How Glendale Heritage Preservation Came Into Being


Photography: Rick Mulhauser and Bob Gove photographed each building in the proposed historic district.

Verification: Ginny Latta, chairperson, canvassed 380 homes seeking information about the history of each house.

Judy Kitchen, Architectural Historian and Administrator at the Historic Preservation Office in Columbus, drew up a possible outline of the Glendale Historic district comprising 392 acres.

The completed nomination was submitted on September 11, 1975.

The Statement of Significance combined a seven page description listing 59 pivotal structures including private buildings, public buildings and parks, with an architectural description, date of construction, and first owner. The package also included 29 glossy 8″ X 10″ photographs, recent maps, a map form the Title Atlas of 1868 and a copy of the Crawford and Clark Subdivision.

The description of the Historic District began as follows:

“The Glendale Historic District is comprised of and irregular area of 392 acres. The district slopes southeastward from a high point of 725 feet above mean sea level, to a low point of 625 feet above mean sea level, containing 380 good background houses, 58 intrusions, three unclassified structures and 59 or more pivotal structures. The district is arranged astraddle the railroad tracks of the Chessie System with the business district clustered around the depot. Paved Streets in an irregular arrangement follow R. C. Phillips’ plan of 1851, which repeats the particular topographic situation. Accented by four parks, gas lighted, with many large trees, the village retains the original appearance shown on the pre-Civil War Newton Strowbridge lithograph.”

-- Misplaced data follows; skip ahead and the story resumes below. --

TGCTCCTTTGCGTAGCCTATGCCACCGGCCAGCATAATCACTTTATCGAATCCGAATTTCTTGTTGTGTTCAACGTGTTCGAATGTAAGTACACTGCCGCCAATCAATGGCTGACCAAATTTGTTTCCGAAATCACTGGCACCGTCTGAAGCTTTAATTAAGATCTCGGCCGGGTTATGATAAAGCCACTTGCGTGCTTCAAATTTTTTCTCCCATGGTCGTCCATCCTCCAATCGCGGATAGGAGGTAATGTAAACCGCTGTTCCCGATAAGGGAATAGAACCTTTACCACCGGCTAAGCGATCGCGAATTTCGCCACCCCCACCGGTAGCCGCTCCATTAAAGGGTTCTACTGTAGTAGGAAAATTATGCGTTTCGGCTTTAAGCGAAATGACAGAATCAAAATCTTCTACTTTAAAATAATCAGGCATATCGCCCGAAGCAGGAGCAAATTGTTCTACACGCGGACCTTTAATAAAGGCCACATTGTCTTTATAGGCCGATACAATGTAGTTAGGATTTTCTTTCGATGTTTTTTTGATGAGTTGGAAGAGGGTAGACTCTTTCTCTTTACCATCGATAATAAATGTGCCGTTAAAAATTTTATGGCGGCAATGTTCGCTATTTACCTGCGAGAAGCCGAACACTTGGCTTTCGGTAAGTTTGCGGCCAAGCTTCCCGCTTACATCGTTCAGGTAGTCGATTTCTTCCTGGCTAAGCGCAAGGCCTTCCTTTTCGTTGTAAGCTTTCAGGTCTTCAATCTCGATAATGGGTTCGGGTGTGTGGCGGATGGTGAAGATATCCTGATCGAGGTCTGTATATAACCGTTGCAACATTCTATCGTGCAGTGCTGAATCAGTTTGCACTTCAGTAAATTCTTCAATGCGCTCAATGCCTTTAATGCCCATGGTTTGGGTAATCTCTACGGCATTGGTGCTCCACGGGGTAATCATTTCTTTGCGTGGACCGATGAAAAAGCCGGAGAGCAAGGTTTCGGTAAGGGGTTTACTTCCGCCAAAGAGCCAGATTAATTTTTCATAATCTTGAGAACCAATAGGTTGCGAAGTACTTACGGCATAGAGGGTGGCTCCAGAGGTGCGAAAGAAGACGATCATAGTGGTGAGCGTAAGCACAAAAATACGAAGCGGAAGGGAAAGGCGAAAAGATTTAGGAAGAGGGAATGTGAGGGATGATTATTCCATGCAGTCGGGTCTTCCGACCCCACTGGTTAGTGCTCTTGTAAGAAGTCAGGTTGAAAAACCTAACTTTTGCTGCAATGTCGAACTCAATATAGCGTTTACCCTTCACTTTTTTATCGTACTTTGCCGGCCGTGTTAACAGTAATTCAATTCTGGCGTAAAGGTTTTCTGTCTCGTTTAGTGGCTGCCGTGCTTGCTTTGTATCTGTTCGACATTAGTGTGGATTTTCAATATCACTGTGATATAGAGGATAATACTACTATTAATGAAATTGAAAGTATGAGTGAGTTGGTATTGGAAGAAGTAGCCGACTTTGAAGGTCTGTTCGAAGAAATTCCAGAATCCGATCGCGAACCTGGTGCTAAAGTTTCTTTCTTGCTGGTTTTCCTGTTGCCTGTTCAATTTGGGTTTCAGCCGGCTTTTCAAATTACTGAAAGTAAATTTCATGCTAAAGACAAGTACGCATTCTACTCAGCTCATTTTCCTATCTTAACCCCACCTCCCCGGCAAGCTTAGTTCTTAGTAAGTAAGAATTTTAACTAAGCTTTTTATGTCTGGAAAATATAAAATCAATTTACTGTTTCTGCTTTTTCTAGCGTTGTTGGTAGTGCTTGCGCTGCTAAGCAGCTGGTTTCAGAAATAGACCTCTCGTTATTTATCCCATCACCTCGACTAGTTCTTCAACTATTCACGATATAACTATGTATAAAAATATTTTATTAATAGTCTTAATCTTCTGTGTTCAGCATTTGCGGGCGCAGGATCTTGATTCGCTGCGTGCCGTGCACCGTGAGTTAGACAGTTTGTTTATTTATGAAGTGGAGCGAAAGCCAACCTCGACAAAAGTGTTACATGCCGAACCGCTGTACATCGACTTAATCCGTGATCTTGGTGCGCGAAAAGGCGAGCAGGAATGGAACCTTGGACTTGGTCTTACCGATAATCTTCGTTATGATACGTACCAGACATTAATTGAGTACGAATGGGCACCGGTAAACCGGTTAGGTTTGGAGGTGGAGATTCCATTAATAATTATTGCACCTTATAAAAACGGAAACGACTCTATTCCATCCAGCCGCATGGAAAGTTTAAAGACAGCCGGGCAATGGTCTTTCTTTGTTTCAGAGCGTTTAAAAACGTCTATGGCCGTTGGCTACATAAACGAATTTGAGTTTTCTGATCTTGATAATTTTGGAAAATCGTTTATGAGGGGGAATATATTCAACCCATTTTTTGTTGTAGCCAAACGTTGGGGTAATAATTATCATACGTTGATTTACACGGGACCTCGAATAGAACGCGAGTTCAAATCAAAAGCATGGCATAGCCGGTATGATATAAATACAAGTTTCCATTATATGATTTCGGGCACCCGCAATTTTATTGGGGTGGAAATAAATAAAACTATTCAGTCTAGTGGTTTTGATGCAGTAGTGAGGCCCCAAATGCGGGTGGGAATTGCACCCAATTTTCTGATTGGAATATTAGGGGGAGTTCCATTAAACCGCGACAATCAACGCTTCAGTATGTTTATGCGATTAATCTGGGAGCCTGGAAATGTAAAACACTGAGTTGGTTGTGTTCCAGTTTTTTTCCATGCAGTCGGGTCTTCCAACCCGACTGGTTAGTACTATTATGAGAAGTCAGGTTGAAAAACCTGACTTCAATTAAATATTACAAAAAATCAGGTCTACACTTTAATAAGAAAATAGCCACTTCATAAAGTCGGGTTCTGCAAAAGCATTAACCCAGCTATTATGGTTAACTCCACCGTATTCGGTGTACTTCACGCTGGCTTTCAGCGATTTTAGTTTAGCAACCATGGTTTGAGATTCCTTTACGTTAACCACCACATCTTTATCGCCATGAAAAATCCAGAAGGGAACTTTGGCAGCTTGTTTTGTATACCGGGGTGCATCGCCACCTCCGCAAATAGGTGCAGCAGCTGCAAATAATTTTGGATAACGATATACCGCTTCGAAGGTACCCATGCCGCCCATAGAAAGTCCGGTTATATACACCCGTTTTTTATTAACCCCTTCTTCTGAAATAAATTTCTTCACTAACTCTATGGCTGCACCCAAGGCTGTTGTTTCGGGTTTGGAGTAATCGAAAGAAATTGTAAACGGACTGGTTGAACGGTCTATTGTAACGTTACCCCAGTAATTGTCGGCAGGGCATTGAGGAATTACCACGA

First page of National Registry application

“G” book, Glendale’s Heritage © 1976 Glendale Heritage Preservation

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